According to Punxsutawney Phil we are going to have an early spring; and in honor of this fuzzy meteorologist we will be offering 20% off select sweatshirts for those cool spring mornings.
Not to take anything away from Mr. Phil and his importance in being able to predict the weather, but I have to wonder, how in the heck this day ever came to be and how often is he right? Well according to History.com the first Ground hog Day was celebrated at
Gobbler’s Knob in Punxsutawney, PA in 1887. While this is one of the first times a rodent was used in the USA to predict the weather, this day actually has roots in the ancient Christian tradition of Candlemas Day. On this day, clergy would bless and distribute candles to the people; below is an old English song they would recite:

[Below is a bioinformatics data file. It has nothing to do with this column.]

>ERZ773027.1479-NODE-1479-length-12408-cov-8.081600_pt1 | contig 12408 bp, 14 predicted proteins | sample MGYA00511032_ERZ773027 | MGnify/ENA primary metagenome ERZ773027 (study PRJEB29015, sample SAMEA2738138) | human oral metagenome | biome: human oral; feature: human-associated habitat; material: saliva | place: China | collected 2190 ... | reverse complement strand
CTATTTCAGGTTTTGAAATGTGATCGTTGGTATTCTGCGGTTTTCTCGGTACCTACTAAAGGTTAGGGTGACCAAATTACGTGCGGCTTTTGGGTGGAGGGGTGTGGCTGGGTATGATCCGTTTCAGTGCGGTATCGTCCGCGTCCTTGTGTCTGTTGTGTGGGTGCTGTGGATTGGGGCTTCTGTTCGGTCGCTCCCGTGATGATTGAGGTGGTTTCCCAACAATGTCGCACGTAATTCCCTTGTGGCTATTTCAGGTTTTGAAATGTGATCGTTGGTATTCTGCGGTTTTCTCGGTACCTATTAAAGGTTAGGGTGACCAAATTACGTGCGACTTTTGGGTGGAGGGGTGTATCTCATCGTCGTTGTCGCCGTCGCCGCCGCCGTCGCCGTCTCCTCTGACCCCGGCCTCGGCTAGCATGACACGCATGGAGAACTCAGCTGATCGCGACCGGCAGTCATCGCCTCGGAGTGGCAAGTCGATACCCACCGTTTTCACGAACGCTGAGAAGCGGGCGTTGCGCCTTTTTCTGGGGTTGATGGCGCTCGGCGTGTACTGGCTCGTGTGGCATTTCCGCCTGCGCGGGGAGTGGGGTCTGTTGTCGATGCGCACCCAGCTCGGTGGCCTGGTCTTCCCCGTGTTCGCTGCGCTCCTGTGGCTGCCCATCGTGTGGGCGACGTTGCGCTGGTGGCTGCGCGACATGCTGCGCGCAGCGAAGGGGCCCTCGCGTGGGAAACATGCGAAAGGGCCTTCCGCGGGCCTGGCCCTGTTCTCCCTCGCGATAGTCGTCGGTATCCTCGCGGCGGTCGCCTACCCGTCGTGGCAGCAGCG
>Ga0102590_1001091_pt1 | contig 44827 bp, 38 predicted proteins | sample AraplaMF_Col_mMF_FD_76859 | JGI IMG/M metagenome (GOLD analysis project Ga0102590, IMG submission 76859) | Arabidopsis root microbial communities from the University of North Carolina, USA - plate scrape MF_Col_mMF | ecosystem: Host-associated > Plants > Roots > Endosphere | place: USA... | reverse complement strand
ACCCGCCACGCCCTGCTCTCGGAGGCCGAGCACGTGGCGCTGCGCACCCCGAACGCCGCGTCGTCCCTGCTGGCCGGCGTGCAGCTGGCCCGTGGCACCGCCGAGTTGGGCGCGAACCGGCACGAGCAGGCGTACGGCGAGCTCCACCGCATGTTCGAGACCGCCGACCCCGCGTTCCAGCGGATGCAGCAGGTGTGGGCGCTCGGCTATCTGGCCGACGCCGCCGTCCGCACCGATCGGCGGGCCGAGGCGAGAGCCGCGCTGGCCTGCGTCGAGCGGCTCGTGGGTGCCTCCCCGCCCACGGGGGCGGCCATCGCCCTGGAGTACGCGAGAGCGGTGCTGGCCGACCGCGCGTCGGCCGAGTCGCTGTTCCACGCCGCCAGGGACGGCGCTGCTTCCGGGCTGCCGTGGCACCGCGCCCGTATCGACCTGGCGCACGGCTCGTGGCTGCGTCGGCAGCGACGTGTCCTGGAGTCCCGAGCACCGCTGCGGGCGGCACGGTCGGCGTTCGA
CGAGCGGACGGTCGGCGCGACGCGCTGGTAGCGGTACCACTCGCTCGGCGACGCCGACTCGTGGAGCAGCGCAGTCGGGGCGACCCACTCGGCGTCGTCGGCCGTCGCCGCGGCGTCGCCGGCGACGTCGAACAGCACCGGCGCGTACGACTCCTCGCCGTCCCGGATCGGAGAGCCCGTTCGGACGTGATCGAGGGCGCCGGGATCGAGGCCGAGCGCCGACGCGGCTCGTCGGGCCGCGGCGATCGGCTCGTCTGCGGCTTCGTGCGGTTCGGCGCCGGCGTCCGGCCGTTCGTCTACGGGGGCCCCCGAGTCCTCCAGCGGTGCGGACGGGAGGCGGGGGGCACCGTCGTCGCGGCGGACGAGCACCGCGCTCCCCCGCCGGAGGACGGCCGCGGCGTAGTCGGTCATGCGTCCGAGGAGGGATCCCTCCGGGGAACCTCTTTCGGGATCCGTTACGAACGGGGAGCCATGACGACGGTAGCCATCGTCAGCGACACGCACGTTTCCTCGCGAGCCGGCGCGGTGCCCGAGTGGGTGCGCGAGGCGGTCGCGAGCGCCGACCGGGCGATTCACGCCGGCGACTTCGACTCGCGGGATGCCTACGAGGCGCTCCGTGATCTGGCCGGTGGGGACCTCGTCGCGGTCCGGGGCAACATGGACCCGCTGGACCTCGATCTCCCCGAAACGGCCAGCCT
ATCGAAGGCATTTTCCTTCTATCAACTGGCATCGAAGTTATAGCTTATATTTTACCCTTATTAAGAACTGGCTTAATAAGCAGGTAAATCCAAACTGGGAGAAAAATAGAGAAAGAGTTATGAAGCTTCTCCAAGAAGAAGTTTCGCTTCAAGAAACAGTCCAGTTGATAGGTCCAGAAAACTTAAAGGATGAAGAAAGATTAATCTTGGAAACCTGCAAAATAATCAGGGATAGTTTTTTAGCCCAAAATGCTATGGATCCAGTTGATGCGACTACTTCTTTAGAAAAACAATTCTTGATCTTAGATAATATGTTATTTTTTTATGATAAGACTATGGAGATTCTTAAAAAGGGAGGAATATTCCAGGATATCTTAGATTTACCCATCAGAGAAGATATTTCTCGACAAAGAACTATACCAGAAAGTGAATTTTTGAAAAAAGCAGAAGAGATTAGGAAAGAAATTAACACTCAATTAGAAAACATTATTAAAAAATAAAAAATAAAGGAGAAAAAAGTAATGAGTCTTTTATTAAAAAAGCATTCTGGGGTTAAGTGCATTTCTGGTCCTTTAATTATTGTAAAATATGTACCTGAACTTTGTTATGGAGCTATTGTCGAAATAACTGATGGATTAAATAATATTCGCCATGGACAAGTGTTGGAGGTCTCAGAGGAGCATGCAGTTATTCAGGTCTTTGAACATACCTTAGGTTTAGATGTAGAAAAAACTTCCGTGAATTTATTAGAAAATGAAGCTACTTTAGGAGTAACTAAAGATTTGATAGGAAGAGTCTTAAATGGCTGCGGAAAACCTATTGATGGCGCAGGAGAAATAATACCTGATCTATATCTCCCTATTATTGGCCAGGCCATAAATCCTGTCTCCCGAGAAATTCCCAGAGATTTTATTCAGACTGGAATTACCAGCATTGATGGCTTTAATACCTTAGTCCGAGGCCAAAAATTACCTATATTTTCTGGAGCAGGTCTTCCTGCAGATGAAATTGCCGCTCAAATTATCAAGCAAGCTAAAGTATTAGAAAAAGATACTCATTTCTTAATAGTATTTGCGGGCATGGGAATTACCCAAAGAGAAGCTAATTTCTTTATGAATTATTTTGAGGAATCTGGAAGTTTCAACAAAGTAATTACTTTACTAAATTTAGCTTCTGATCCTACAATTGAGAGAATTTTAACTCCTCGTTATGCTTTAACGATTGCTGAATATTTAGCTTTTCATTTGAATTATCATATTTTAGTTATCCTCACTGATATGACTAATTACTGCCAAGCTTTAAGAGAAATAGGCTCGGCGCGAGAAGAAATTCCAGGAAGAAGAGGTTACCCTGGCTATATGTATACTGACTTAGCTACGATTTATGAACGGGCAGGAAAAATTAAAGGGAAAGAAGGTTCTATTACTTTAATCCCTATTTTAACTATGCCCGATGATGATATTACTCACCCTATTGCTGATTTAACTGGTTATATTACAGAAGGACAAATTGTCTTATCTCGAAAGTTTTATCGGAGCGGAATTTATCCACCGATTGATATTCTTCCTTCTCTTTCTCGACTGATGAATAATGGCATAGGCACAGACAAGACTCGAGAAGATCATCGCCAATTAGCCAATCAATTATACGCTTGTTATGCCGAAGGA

If Candlemas be fair and bright, Come, Winter, have another flight; If Candlemas brings clouds and rain, Go Winter, and come not again.
This tradition made its way down to the Germans who concluded that if the sun made an appearance on Candlemas day (Candlemas be fair and bright) then an animal, the hedgehog, would cast a shadow predicting 6 more weeks of winter. When the Germans immigrated to the United States they found the ground hog to be similar to the hedgehog used in their native land… and this is why the groundhog now has his own day.
How accurate is Phil at predicting the weather? Well this would depend on what part of the country you live in, of course. So, to be fair to Phil we will only consider the history of the weather from his hometown of Punxsutawney. According to the StormFax Almanac, Phil has been correct 39% of the time… not so good… but probably not much worse than some of our current meteorologists :)